Report on the side effects of neurophysiological evaluation with TMS in clinical trials.

Fonseca Junior, Paulo Roberto 1; Gomes, Maria Helena Sousa 1; Marchiore, Patrícia Monteiro 1; Battistella, Linamara Rizzo 1; Fregni Felipe 2; Simis, Marcel 1

  1. Physical and Rehabilitation Medicine Institute, General Hospital, Medical School of the University of Sao Paulo, Sao Paulo, Brazil; 2. Neuromodulation Center and Center for Clinical Research Learning, Spaulding Rehabilitation Hospital and Massachusetts General Hospital, Harvard Medical School, Boston, Massachusetts, USA


OBJECTIVE: To describe and compare the side effects of neurophysiological evaluation with TMS of healthy participants and amputees participants with phantom limb pain.

METHODS: 112 participants were included in two trials (39 healthy participants and 73 individuals with phantom limb pain (PLP) - CAAE 76850117.3.0000.0068/ 86832518.7.0000.0068). Neurophysiological evaluations using TMS were performed measuring the motor threshold (MT), motor evoked potential (MEP), short-interval intracortical inhibition (SICI), Intracortical Facilitation (ICF), and performing cortical mapping (CM). The CM was only performed in the subjects participating in the PLP trial. This led to a total evaluation time that was twice as long compared to the duration of the evaluation of healthy participants. An adverse effect questionnaire was conducted after the TMS evaluation, including a binary question regarding the presence or absence of common side effects (headache, neck or scalp pain, and sleepiness).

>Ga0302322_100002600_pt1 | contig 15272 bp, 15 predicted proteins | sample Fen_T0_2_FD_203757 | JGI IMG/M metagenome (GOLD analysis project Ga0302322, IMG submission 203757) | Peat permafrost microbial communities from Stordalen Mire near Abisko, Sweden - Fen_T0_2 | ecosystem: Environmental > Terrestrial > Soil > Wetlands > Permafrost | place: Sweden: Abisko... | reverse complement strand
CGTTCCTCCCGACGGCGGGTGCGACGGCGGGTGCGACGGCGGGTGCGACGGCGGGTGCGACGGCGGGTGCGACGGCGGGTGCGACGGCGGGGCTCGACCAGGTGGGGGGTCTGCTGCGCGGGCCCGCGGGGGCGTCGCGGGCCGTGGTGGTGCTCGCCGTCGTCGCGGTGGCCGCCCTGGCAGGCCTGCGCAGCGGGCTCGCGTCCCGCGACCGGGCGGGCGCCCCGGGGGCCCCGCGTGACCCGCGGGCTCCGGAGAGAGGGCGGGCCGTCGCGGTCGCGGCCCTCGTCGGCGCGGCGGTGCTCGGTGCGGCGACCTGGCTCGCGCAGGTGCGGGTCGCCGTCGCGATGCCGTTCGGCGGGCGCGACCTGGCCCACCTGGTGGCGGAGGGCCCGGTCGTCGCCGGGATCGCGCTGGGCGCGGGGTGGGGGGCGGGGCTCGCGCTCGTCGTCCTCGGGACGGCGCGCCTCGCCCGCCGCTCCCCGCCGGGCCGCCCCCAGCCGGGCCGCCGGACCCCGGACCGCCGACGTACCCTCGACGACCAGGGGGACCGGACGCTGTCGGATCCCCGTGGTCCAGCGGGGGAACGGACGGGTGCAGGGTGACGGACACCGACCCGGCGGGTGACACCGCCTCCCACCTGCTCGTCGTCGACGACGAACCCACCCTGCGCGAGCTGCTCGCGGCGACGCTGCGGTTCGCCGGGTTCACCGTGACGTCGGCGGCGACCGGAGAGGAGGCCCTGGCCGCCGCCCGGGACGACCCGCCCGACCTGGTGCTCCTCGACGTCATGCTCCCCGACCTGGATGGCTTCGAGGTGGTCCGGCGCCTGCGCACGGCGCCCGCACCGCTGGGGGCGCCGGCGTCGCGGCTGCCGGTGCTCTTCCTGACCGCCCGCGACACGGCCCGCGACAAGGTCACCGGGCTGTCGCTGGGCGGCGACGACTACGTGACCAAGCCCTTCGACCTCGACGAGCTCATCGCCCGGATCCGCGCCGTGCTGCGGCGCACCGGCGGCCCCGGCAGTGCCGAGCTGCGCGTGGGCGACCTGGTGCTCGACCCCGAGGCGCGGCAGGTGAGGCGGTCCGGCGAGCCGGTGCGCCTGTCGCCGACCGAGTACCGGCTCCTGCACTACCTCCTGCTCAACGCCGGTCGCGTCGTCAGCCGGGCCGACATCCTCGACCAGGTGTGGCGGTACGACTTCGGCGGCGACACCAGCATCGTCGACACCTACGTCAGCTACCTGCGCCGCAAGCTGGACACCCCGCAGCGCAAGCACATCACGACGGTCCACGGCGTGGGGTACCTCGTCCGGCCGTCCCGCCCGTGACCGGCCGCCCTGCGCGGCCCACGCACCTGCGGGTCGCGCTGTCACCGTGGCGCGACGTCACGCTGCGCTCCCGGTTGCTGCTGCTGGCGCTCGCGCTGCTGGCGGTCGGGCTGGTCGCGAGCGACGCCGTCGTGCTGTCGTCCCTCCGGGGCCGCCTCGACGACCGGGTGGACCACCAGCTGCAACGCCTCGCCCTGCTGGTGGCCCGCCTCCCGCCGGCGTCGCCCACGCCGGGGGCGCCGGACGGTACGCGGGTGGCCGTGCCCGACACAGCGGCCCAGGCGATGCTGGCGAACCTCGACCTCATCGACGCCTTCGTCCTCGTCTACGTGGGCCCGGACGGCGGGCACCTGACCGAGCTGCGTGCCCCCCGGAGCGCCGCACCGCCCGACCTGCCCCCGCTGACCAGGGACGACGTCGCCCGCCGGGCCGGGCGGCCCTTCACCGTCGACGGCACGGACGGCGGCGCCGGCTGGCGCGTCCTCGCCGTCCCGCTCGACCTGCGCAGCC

RESULTS: The presence of the adverse effects in percentages and the comparison between the groups are described in table 1. There were only minor side effects which were commonly described in previous studies. There are no differences between the groups regarding most of the side effects, with an exception for sleepiness.

CONCLUSIONS: The rate of side effects is low, with the exception of sleepiness. The higher percentage of sleepiness in amputees are likely to be related to a longer duration of evaluation, and is unlikely to be related to the TMS effect. Future studies with a placebo evaluation are necessary to confirm this hypothesis.

TABLE. Comparison of symptom results based on groups % (Fisher's exact test). Asterisk represents the p<0.05.

KEYWORDS: transcranial magnetic stimulation, TMS, side effects

ACKNOWLEDGMENTS: I would like to thank everyone from our team, such as Karin, Artur, Karinna, Natalia, Christiane, and Simon.

FUNDING/FINANCIAL SUPPORT: This work is supported by an NIH grant (R01-HD082302-01A1) and FAPESP – SPEC (2017/12943-8)